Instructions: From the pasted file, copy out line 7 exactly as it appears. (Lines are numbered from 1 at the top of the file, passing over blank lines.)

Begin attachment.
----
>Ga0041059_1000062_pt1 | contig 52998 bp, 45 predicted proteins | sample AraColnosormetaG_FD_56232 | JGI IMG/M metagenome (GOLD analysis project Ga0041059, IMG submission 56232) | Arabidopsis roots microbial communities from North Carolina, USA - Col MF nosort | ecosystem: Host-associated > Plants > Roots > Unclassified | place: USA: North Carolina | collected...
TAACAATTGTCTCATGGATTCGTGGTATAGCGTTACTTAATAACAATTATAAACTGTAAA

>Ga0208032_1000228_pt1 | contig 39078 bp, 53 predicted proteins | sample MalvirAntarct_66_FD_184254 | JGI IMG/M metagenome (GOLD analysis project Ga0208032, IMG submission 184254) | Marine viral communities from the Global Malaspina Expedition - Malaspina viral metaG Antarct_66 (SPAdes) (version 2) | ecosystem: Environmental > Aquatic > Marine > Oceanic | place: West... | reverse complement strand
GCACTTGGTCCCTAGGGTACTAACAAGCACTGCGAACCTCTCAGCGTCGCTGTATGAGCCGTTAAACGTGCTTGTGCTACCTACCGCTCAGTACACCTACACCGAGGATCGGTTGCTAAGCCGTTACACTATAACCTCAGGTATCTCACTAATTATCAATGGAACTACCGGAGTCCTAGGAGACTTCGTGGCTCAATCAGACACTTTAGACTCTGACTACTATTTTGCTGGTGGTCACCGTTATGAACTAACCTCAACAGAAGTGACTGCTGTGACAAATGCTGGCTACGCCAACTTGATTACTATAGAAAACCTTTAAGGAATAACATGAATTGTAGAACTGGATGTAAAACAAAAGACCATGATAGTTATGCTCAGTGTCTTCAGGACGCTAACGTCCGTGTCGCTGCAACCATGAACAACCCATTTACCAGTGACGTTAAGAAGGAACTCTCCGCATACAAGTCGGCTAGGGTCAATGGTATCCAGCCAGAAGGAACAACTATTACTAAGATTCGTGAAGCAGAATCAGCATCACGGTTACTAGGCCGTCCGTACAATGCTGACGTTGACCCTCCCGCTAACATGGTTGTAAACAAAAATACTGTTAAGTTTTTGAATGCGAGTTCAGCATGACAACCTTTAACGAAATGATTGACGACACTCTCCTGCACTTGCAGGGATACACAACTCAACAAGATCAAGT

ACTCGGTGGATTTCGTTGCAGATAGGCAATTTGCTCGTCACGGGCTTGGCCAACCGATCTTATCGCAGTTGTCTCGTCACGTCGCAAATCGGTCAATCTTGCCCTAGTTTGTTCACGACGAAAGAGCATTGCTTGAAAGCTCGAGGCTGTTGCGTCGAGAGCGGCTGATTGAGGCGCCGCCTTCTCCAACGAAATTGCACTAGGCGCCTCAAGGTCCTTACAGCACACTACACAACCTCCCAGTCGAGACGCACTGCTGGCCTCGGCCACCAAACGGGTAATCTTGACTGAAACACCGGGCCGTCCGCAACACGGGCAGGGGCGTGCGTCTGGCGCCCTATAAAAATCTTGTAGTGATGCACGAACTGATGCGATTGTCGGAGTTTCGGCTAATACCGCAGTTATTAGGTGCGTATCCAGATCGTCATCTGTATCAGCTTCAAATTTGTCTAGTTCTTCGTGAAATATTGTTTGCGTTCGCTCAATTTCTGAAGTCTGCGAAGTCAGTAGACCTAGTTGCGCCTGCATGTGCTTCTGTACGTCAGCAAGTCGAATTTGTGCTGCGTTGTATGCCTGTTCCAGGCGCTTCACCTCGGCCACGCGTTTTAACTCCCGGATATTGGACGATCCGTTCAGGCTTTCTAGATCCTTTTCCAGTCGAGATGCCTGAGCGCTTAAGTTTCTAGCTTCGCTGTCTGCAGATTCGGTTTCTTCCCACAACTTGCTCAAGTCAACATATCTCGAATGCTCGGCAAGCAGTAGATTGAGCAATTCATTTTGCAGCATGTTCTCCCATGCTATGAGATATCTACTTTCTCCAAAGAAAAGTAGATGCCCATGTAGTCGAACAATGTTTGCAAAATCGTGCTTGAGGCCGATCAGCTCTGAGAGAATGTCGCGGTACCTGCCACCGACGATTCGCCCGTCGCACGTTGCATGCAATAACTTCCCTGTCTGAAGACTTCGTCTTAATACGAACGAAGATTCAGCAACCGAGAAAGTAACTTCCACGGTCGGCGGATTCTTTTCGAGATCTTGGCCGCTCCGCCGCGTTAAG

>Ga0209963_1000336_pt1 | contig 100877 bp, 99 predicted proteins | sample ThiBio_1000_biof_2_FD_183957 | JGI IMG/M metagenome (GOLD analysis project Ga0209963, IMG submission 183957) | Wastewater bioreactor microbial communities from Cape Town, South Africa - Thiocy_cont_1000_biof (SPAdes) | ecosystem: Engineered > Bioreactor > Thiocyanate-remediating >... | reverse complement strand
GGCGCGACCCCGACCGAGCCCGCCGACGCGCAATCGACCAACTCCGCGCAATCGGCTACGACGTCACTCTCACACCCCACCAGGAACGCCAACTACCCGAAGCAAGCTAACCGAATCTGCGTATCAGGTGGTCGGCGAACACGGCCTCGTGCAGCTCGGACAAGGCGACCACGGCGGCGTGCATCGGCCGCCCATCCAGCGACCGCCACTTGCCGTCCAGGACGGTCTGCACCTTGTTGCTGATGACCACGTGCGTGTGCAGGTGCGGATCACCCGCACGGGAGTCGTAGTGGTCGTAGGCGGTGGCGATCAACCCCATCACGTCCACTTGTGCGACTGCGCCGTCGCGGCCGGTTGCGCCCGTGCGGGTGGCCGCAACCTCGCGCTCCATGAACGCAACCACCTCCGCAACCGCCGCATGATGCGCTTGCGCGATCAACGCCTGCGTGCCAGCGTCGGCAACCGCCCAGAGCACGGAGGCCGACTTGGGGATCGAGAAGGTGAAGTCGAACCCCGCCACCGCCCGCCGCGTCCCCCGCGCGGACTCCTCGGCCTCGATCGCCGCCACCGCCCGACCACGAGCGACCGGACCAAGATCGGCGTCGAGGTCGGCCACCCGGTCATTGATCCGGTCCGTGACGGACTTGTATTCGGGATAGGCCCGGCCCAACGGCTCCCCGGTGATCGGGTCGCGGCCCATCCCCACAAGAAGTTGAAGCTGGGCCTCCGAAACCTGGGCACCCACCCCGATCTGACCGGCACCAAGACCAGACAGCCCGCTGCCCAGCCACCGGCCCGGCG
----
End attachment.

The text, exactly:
GGCGCGACCCCGACCGAGCCCGCCGACGCGCAATCGACCAACTCCGCGCAATCGGCTACGACGTCACTCTCACACCCCACCAGGAACGCCAACTACCCGAAGCAAGCTAACCGAATCTGCGTATCAGGTGGTCGGCGAACACGGCCTCGTGCAGCTCGGACAAGGCGACCACGGCGGCGTGCATCGGCCGCCCATCCAGCGACCGCCACTTGCCGTCCAGGACGGTCTGCACCTTGTTGCTGATGACCACGTGCGTGTGCAGGTGCGGATCACCCGCACGGGAGTCGTAGTGGTCGTAGGCGGTGGCGATCAACCCCATCACGTCCACTTGTGCGACTGCGCCGTCGCGGCCGGTTGCGCCCGTGCGGGTGGCCGCAACCTCGCGCTCCATGAACGCAACCACCTCCGCAACCGCCGCATGATGCGCTTGCGCGATCAACGCCTGCGTGCCAGCGTCGGCAACCGCCCAGAGCACGGAGGCCGACTTGGGGATCGAGAAGGTGAAGTCGAACCCCGCCACCGCCCGCCGCGTCCCCCGCGCGGACTCCTCGGCCTCGATCGCCGCCACCGCCCGACCACGAGCGACCGGACCAAGATCGGCGTCGAGGTCGGCCACCCGGTCATTGATCCGGTCCGTGACGGACTTGTATTCGGGATAGGCCCGGCCCAACGGCTCCCCGGTGATCGGGTCGCGGCCCATCCCCACAAGAAGTTGAAGCTGGGCCTCCGAAACCTGGGCACCCACCCCGATCTGACCGGCACCAAGACCAGACAGCCCGCTGCCCAGCCACCGGCCCGGCG